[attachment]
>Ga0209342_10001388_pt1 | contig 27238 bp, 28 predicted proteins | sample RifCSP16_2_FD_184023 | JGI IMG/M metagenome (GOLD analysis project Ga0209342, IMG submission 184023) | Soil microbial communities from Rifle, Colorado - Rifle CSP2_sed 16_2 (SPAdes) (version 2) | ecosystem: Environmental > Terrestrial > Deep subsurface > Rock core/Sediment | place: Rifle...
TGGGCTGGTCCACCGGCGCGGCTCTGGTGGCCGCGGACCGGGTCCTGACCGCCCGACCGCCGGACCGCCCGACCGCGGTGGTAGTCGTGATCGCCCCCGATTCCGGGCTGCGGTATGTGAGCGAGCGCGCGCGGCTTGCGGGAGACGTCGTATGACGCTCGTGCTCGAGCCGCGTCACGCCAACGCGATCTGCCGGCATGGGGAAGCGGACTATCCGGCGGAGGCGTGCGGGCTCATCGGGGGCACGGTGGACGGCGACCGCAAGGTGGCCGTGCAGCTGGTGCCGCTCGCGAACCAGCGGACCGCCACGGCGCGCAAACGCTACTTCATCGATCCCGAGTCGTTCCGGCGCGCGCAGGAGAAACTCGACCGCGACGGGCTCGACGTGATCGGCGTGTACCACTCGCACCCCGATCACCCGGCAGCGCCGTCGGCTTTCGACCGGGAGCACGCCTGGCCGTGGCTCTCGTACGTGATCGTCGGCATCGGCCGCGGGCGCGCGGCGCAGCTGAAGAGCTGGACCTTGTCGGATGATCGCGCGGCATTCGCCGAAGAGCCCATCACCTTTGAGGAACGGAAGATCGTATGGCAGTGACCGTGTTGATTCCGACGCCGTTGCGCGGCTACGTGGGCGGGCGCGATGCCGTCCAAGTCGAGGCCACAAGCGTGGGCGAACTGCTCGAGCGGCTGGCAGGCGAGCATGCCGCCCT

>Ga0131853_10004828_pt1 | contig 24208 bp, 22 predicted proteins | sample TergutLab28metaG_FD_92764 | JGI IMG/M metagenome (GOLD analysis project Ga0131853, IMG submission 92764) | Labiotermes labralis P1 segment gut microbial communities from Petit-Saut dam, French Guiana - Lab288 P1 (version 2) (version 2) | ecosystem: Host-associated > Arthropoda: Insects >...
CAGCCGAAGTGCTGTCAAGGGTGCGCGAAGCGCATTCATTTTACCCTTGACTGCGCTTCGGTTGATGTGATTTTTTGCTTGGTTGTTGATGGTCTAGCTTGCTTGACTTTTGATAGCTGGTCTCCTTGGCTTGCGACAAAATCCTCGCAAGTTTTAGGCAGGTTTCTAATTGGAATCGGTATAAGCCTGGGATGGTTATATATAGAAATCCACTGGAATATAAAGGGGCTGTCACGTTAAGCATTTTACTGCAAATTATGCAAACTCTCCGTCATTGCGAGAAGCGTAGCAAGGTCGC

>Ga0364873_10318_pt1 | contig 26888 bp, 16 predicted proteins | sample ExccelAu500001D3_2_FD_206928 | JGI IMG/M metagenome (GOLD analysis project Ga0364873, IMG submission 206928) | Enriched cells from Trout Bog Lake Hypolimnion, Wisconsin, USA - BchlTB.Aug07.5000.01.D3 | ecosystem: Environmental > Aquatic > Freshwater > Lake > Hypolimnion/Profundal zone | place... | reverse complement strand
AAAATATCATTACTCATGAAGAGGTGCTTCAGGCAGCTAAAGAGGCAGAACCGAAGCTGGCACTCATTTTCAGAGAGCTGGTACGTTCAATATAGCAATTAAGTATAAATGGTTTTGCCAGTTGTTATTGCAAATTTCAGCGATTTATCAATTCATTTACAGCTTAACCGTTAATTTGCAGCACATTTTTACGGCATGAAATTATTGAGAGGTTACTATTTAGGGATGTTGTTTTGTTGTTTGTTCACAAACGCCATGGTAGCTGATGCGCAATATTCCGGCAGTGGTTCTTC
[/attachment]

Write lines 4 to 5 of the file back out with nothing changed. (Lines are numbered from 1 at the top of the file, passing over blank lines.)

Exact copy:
CAGCCGAAGTGCTGTCAAGGGTGCGCGAAGCGCATTCATTTTACCCTTGACTGCGCTTCGGTTGATGTGATTTTTTGCTTGGTTGTTGATGGTCTAGCTTGCTTGACTTTTGATAGCTGGTCTCCTTGGCTTGCGACAAAATCCTCGCAAGTTTTAGGCAGGTTTCTAATTGGAATCGGTATAAGCCTGGGATGGTTATATATAGAAATCCACTGGAATATAAAGGGGCTGTCACGTTAAGCATTTTACTGCAAATTATGCAAACTCTCCGTCATTGCGAGAAGCGTAGCAAGGTCGC

>Ga0364873_10318_pt1 | contig 26888 bp, 16 predicted proteins | sample ExccelAu500001D3_2_FD_206928 | JGI IMG/M metagenome (GOLD analysis project Ga0364873, IMG submission 206928) | Enriched cells from Trout Bog Lake Hypolimnion, Wisconsin, USA - BchlTB.Aug07.5000.01.D3 | ecosystem: Environmental > Aquatic > Freshwater > Lake > Hypolimnion/Profundal zone | place... | reverse complement strand